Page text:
Jury System Part 2

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How effective is the system of trial by jury? Are there any improvements that could be made or better alternatives that exist?

The jury system has been in use for hundreds of years and was confirmed under Magna Carta 1215; however the system of trial by jury can be traced back to the reign of Henry II (1154-1189). The system by which we are familiar with today, i.e. juries giving verdicts on the basis of what is related to them by witnesses at the court hearing was coming into prominence in trials of serious offences as early as the fifteenth century.

The jury is found in the Crown Court and sit for indictable offences. Juries consist of 12 people of either sex, swearing on the Bible or equivalent religious text, swear to: “Well and truly try the case and give a true verdict according to the evidence”. The law on juries is governed by the Juries Act 1974, as amended by the Criminal Justice Act 1988 and the Criminal Justice and Public Order Act 1994.

Much comment has been made about the jury system and its effectiveness and value to society. In this essay I will attempt to explore the advantages and disadvantages, before finishing this essay with an evaluative passage to sum up my findings.

        There are several advantages of the system of trial by jury. Firstly, the general public acceptance of the way the jury system works.  As I have already stated, the jury system has been around for many years, almost 800 years now; the fact that the jury has stood the test of time has given society a feeling of acceptance that this is the best way to decide on the outcome of indictable offences.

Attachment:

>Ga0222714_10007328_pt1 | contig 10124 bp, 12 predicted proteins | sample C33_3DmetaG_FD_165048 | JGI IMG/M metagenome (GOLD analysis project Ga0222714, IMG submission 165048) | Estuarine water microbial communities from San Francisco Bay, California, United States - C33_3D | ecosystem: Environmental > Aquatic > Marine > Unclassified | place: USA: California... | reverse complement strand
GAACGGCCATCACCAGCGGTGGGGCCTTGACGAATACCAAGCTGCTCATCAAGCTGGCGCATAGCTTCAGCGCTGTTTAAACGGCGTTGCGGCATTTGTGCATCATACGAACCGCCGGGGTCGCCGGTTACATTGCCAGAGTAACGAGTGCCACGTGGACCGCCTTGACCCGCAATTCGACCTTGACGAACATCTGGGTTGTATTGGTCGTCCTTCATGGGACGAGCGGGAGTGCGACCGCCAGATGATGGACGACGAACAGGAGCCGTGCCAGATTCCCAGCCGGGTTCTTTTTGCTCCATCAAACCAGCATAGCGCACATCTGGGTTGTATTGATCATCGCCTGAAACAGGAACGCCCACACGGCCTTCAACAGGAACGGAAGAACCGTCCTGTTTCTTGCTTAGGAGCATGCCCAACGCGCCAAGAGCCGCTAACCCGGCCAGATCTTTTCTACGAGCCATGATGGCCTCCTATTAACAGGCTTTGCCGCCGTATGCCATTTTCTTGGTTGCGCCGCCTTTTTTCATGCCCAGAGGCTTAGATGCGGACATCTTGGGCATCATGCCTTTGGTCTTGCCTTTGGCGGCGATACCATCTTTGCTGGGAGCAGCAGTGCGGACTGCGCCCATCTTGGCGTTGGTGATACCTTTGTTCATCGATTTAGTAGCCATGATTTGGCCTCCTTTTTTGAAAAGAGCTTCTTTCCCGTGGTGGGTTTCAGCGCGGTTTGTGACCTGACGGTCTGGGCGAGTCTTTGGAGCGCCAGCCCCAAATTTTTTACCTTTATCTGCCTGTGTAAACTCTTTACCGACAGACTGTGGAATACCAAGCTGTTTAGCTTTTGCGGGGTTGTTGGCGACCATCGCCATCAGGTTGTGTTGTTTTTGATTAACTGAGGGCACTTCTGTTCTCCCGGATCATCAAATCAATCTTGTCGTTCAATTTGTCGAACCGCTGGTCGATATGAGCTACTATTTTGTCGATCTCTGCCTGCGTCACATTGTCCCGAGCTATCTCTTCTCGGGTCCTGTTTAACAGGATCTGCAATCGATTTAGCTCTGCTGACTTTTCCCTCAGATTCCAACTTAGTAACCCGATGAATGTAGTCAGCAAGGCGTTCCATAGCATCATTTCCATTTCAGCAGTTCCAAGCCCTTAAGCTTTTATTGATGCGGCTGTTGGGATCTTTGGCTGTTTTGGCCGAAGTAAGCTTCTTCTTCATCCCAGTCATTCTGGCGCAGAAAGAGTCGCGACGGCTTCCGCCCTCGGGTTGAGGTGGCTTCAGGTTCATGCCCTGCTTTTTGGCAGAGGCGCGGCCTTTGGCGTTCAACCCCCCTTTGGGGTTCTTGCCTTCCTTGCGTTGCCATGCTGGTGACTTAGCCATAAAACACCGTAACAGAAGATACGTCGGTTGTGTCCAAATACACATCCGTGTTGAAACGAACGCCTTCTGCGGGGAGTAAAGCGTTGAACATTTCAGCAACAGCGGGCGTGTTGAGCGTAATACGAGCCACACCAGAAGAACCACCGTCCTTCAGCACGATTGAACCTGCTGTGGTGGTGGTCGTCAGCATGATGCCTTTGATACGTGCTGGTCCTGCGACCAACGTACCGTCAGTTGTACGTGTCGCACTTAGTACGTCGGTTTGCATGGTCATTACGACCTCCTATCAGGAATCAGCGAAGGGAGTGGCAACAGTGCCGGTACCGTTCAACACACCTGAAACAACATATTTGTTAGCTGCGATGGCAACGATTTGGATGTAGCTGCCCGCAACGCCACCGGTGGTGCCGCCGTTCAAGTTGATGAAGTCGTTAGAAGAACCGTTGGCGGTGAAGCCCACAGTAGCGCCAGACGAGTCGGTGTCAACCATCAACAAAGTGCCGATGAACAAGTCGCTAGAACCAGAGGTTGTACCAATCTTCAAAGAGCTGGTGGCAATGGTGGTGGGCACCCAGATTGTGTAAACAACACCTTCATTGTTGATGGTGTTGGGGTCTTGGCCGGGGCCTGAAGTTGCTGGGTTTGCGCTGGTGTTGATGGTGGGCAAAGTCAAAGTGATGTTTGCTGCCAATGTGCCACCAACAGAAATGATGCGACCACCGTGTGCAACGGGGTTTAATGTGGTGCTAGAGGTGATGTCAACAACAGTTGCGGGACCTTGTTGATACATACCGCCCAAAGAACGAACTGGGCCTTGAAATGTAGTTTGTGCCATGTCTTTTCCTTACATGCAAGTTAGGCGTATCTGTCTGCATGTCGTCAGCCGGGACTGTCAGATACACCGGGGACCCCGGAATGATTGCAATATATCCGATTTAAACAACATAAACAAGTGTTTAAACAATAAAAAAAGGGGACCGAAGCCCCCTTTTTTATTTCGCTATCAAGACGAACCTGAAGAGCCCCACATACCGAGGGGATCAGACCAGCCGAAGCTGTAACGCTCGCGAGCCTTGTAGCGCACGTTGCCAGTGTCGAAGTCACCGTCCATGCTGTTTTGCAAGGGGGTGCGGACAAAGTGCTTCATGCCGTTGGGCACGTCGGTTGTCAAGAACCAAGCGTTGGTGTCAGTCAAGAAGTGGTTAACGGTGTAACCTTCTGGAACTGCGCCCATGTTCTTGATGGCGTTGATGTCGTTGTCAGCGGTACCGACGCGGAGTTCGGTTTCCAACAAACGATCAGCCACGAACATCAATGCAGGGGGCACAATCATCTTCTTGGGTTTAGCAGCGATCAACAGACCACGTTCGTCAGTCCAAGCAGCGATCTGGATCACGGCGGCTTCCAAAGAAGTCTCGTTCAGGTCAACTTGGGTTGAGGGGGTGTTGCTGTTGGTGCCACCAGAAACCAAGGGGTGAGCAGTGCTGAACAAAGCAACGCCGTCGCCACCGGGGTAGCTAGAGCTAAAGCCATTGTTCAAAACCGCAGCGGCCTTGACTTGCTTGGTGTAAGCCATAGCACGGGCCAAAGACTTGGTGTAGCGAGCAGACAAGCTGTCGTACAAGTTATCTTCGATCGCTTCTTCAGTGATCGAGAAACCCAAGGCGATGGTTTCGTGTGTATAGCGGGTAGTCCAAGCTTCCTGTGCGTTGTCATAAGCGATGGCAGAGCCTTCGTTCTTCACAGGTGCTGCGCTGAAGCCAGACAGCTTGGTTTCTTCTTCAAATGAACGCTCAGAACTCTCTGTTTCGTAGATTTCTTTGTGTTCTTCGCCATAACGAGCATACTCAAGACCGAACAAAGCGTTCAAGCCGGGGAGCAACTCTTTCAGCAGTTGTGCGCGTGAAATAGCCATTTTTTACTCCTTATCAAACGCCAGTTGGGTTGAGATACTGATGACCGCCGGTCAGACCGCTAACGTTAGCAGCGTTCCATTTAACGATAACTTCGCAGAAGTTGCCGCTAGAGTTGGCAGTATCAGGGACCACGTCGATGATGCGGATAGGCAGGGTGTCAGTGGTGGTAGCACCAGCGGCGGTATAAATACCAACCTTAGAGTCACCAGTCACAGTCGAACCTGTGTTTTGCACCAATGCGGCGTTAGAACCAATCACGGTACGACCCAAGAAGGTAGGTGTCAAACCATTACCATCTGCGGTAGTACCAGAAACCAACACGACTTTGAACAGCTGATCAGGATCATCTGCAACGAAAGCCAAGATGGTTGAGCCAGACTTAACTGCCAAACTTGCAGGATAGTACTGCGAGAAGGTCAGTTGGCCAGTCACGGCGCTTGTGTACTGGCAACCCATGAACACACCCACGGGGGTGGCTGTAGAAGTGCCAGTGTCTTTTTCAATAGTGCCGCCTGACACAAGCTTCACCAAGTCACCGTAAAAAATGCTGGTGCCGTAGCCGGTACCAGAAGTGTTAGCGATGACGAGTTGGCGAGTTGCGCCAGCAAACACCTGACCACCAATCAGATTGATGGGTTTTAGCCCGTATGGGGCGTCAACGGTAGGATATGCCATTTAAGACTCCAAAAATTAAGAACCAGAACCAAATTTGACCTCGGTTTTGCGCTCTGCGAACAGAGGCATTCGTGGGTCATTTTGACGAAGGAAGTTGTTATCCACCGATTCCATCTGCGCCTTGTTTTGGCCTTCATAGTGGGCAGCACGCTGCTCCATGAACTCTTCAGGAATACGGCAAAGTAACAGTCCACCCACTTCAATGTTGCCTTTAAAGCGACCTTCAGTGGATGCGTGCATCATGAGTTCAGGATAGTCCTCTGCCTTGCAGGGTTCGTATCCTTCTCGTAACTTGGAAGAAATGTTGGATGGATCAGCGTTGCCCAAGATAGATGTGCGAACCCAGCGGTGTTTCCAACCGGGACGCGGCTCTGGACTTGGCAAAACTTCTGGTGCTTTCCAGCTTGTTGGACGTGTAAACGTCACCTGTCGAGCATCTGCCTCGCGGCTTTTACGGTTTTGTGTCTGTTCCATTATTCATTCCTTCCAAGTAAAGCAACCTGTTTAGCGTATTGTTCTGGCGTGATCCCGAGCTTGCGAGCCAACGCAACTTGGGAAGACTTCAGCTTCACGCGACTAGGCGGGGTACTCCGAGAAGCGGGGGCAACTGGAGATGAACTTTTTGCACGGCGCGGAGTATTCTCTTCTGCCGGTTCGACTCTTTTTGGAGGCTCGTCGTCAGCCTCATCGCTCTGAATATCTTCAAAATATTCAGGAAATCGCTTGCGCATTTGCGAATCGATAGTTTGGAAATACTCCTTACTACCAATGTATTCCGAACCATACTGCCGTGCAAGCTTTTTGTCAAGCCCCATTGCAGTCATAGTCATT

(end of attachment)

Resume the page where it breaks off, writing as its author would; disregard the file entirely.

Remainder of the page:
Secondly, the jury system gives the public a chance to participate in the legal process. Selection for jury service is basically a lottery. If the three conditions required for jury service are met; the persons name appears on the electoral register; they are aged between 18 and 70; and have lived in the U.K for at least 5 years since their 13th birthday, then there is every chance that any person could be selected for jury service. Most members of the public find this an exciting insight into the legal system; however some people find the experience extremely costly as it means that they cannot work while the trial is in progress.

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        A third advantage is that the jurors are totally impartial and the decision is made purely on opinion. Obviously this opinion must be heard in a majority vote of at least 10 out of 11 or 9 out of 10 jurors. The jurors vary rarely know much about the legal procedure and are therefore not case-hardened as Judges would be should they be introduced, as in alternative suggestions to the jury system.

        Fourthly, the public of England and abroad have great confidence that the cases have been tried fairly and that the system is effective. With the public having great ...

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